Adipose-derived stromal cells in regulation of hematopoiesis

Last updated: 03-23-2020

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Adipose-derived stromal cells in regulation of hematopoiesis

Hematopoiesis occurs mainly in the bone marrow (BM) of adult mice and humans [1], which makes the microenvironment indispensable for the maintenance of hematopoietic stem cells (HSCs) [2, 3]. Mesenchymal stromal cells (MSCs) have been identified as essential components of the HSC niche. MSCs are able to produce cytokines such as stem cell factor (SCF), macrophage colony-stimulating factor (M-CSF), stromal cell-derived factor 1 (SDF-1), and angiopoietin 1; and adhesion molecules and extracellular matrix (ECM) proteins such as vascular cell adhesion molecule 1 (VCAM-1), fibronectin, and various selectins, which thus provide support in the self-renewal, differentiation, and homing of HSCs [4, 5]. In addition, MSCs can differentiate into adipocytes, osteoblasts, and chondrocytes to meet the needs of tissue damage repair [6]. Although the mechanisms are not fully understood, MSC-based therapy has been applied in clinical trials, achieving curative outcomes in certain disorders [7]. However, with a relatively lower amount of MSCs being obtained from the BM, MSCs in other tissues or organs are being urgently explored.

The isolation procedure and cytological characterization of adult human adipocyte precursors from adipose tissue were studied in the early 1970s [8]. These cells were extracted from diverse anatomical sites, such as superficial abdominal areas, the upper arm, and inguinal and trochanteric areas [9, 10]. Several similar names were given to cells isolated from adipose tissue in different studies, such as adipose-derived adult stem cells, adipose stromal cells, adipose mesenchymal stem cells, preadipocytes, or processed lipoaspirate cells. In order to eliminate this discrepancy, the International Fat Applied Technology Society arrived at a consensus that any plastic-adherent, stable-doubling, and multipotent population of cells derived from lipoaspirate can be referred to as adipose-derived stromal cells (ASCs) [11]. The current procedure to isolate ASCs via liposuction surgery is well controlled and minimally invasive. The number of ASCs found in adipose tissue is notably higher than that of MSCs in bone marrow (BM-MSCs) at the same tissue volume [12]. Studies have revealed that ASCs were more easily obtainable than MSCs derived from the BM.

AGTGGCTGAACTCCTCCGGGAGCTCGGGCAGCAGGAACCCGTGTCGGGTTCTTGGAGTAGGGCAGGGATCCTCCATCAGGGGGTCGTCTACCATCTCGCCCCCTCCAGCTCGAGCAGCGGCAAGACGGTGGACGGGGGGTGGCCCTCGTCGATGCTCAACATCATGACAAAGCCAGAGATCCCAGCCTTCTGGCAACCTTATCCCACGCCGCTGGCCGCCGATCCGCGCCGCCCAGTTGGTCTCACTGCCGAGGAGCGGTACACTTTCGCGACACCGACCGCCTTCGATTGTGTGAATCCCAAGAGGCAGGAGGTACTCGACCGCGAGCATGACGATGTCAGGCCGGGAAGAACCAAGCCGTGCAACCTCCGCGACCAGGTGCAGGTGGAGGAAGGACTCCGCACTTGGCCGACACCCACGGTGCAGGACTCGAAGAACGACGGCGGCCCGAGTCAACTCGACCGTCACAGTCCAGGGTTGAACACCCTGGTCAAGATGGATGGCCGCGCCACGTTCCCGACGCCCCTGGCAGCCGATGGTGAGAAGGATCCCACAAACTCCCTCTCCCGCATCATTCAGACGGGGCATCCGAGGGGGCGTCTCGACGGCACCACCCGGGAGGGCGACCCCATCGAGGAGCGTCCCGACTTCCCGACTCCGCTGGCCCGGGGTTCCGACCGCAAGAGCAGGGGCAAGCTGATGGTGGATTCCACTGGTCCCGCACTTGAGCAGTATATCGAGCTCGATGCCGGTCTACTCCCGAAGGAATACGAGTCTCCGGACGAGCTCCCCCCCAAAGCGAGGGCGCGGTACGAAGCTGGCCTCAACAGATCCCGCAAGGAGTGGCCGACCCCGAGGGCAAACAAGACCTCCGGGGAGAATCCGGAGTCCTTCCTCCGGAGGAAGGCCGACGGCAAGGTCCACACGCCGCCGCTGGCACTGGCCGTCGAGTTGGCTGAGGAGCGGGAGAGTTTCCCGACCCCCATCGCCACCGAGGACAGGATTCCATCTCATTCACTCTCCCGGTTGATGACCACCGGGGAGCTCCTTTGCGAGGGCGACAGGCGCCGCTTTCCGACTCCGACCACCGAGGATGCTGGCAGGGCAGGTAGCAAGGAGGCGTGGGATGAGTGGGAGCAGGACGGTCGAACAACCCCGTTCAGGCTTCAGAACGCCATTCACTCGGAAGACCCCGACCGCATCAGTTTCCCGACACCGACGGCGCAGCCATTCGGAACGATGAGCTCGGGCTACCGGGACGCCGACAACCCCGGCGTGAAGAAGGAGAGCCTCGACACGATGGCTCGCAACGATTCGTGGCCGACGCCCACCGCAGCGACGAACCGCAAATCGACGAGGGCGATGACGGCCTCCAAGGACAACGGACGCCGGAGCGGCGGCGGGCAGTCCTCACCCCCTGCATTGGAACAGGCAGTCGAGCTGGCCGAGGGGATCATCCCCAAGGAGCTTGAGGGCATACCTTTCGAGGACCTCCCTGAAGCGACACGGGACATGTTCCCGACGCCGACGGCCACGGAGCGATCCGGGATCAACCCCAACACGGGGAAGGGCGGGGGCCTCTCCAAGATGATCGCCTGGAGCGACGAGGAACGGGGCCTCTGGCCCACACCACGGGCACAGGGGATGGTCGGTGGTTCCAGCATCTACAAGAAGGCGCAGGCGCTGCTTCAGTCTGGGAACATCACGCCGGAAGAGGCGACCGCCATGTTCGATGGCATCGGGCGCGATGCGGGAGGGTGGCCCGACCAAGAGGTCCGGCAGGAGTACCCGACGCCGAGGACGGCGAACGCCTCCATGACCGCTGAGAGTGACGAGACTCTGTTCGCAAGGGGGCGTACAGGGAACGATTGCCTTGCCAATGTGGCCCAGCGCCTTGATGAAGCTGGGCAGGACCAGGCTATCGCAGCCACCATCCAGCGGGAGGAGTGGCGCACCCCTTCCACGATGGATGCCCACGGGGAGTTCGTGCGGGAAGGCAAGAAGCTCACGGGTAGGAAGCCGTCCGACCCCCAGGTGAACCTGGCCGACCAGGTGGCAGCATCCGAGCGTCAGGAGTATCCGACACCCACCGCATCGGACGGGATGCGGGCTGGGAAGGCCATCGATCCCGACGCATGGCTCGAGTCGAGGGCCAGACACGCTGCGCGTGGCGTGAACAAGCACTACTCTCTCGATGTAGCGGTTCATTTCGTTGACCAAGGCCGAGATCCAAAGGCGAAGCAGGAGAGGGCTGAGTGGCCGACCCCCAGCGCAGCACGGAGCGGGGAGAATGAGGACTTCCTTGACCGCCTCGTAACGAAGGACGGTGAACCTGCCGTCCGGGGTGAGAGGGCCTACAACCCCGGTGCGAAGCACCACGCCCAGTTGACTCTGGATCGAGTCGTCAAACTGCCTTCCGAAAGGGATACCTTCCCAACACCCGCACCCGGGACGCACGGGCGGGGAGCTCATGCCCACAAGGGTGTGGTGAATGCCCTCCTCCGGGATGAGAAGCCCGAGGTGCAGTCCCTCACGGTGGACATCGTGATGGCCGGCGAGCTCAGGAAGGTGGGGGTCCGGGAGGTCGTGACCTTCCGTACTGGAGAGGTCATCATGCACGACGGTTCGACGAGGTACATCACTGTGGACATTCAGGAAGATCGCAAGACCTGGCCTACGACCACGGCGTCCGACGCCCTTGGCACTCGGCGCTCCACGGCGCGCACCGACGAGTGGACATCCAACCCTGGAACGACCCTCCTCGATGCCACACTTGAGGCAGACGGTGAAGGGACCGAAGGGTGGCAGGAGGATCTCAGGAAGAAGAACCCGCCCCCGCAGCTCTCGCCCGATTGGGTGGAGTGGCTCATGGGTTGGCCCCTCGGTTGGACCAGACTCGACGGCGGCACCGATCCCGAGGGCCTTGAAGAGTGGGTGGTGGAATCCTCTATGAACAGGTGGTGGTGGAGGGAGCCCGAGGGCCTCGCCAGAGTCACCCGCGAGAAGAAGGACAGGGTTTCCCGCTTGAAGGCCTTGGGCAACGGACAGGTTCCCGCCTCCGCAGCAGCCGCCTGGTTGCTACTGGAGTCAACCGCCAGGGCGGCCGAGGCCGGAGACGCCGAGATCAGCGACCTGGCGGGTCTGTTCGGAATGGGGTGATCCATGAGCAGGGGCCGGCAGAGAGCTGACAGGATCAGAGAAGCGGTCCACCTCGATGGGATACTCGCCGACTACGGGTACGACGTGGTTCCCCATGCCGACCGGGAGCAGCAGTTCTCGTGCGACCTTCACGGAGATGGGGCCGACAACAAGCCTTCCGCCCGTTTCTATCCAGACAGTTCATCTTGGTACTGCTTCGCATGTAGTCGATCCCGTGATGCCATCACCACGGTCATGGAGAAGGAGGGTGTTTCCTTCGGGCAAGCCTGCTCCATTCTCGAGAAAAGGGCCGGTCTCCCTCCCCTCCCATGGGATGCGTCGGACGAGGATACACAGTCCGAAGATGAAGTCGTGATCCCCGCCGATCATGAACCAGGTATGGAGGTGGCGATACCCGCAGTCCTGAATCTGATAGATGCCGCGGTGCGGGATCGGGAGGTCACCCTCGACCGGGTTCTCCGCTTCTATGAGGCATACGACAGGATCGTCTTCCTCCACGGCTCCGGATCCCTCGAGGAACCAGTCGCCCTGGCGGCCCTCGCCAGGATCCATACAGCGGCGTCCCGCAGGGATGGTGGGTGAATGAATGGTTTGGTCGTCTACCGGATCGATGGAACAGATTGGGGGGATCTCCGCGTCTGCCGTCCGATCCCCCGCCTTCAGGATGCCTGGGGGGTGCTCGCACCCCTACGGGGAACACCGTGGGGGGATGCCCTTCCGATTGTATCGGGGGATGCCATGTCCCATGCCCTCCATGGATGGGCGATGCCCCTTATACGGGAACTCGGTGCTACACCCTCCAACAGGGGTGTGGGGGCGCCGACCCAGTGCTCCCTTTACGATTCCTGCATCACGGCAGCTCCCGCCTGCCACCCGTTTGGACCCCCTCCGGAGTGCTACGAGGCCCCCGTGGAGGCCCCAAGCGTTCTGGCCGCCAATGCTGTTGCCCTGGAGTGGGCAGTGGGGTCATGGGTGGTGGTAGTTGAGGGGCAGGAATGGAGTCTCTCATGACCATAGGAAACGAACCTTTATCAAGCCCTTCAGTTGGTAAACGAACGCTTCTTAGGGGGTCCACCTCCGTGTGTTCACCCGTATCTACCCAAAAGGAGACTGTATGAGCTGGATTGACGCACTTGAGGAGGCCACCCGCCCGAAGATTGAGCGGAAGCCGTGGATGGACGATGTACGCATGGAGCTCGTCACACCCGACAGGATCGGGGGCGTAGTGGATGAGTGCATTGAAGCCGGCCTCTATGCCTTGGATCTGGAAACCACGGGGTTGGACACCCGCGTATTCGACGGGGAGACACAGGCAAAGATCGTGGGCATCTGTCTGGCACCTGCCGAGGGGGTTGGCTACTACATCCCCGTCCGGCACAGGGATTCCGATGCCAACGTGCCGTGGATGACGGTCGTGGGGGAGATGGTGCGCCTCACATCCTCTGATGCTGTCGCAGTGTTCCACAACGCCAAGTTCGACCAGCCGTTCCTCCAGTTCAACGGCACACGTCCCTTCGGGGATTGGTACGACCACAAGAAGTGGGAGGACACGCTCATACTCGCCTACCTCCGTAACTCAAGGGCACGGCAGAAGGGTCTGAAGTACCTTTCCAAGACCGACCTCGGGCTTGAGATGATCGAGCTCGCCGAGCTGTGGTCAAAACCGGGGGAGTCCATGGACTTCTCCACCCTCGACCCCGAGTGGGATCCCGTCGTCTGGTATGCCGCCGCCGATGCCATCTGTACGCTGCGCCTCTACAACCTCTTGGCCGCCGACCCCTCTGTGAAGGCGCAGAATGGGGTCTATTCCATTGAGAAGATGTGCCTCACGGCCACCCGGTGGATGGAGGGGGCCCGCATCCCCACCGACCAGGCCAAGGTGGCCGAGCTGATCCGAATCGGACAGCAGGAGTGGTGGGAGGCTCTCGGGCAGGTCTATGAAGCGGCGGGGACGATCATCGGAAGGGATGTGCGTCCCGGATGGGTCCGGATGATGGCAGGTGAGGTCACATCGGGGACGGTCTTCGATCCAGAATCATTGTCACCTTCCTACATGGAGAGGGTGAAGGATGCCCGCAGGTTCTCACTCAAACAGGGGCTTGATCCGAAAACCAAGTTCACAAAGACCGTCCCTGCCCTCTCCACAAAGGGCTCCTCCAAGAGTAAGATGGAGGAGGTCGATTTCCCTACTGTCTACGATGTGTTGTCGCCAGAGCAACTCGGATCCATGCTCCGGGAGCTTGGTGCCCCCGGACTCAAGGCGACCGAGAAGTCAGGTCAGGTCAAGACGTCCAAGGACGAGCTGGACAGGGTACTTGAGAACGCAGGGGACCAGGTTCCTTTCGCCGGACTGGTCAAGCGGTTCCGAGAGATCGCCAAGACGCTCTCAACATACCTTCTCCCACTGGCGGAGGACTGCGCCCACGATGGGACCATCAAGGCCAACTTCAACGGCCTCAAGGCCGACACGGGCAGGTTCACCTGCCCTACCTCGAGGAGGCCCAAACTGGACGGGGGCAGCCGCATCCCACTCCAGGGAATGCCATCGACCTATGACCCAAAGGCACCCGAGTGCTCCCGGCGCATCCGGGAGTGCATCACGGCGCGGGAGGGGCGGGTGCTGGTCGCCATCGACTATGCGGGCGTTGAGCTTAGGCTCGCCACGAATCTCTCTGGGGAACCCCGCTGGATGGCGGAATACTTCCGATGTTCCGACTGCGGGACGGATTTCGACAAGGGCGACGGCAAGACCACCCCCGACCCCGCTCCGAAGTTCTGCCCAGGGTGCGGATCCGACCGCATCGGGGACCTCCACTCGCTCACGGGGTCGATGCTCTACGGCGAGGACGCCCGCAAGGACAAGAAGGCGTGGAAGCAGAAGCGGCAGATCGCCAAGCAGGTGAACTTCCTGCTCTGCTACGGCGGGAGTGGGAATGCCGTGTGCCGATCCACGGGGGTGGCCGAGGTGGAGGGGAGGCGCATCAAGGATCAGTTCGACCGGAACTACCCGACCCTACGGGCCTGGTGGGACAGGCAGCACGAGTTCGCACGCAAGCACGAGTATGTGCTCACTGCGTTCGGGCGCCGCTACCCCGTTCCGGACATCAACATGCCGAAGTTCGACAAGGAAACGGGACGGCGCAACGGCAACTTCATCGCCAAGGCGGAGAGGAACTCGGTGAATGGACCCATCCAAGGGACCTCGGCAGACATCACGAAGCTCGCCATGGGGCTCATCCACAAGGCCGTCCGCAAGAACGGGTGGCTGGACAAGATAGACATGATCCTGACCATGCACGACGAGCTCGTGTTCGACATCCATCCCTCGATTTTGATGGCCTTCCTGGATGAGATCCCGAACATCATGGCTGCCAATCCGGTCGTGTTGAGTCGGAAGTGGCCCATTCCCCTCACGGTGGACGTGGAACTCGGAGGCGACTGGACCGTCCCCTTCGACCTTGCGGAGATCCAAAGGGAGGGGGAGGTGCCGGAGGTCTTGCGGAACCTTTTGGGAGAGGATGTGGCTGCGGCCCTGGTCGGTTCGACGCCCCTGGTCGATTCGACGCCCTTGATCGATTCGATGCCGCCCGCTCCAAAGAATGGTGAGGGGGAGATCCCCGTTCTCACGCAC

Zuk and colleagues first identified the multilineage differentiation character of ASCs in 2001 [13]. ASCs were characterized as one kind of adult stem cells, owing to their pluripotent but restricted differentiation ability. In general, culture expanded ASCs are positive for markers such as CD13, CD29, CD44, CD90 and CD105, while they lack hematopoiesis-related markers such as CD14, CD19, CD45, CD106 and HLA-DR [14, 15]. In addition, ASCs have the potential to secrete cytokines and chemokines, such as SCF, granulocyte colony-stimulating factor (G-CSF), interleukin 6 (IL-6), and tumor necrosis factor alpha (TNF-α). ASCs can give rise to multilineage descendants, including adipocytes, osteoblasts, and chondrocytes [16, 17]. Moreover, ASCs secrete adipose-specific proteins, such as leptin and adipsin [18, 19], which are not shared with BM-MSCs (Table 1).

The hypothesis that ASCs regulate hematopoiesis like BM-MSCs stems from the fact that they are components of the niche. Several research groups have proved this hypothesis by conducting co-culture assays of ASCs and HSCs in vitro. Nakao et al. proposed that mouse ASCs can improve the expansion and proliferation of CD34 peripheral blood hematopoietic stem/progenitor cells (HSCs/HPCs) as a feeder layer [26]. In the ASC co-culture system, a higher population count of CD34 cells was observed, and the total number of colonies was significantly increased. Nishiwaki et al. drew a similar conclusion using human ASCs from healthy volunteers after a series of ex vivo experiments [27]. In vitro co-culture assays showed that ASCs not only promoted the frequency of CD34 cells, but also yielded more hematopoietic progenitors compared to BM-MSCs. Andreeva et al. also reported that human ASCs supported the expansion of primitive hematopoietic precursors with the CD34CD133 phenotype from the umbilical cord blood [28]. These results suggest that ASCs can act as a feeder layer in the co-culture system and promote CD34 HSC/HPC expansion ex vivo. Besides the supportive capacity of ASCs in the maintenance and proliferation of HSCs, other studies have demonstrated that ASCs help HSCs to differentiate. It was reported that ASCs showed biases in promoting differentiation of HSCs into myeloid and lymphoid lineages, while erythroid progenitors did not change [23]. ASCs particularly helped HSCs to expand myeloid and lymphoid progenitor numbers in vitro, especially granulocytes and their progenitors. However, Zhu et al. suggested that ASCs inhibited the proliferation of erythroleukemia K562 cells in vitro [29]. It has also been proved that ASCs can promote development of megakaryocytes and platelets [30]. The recent studies have not drawn a consistent conclusion on hematopoietic regulation biases of ASCs.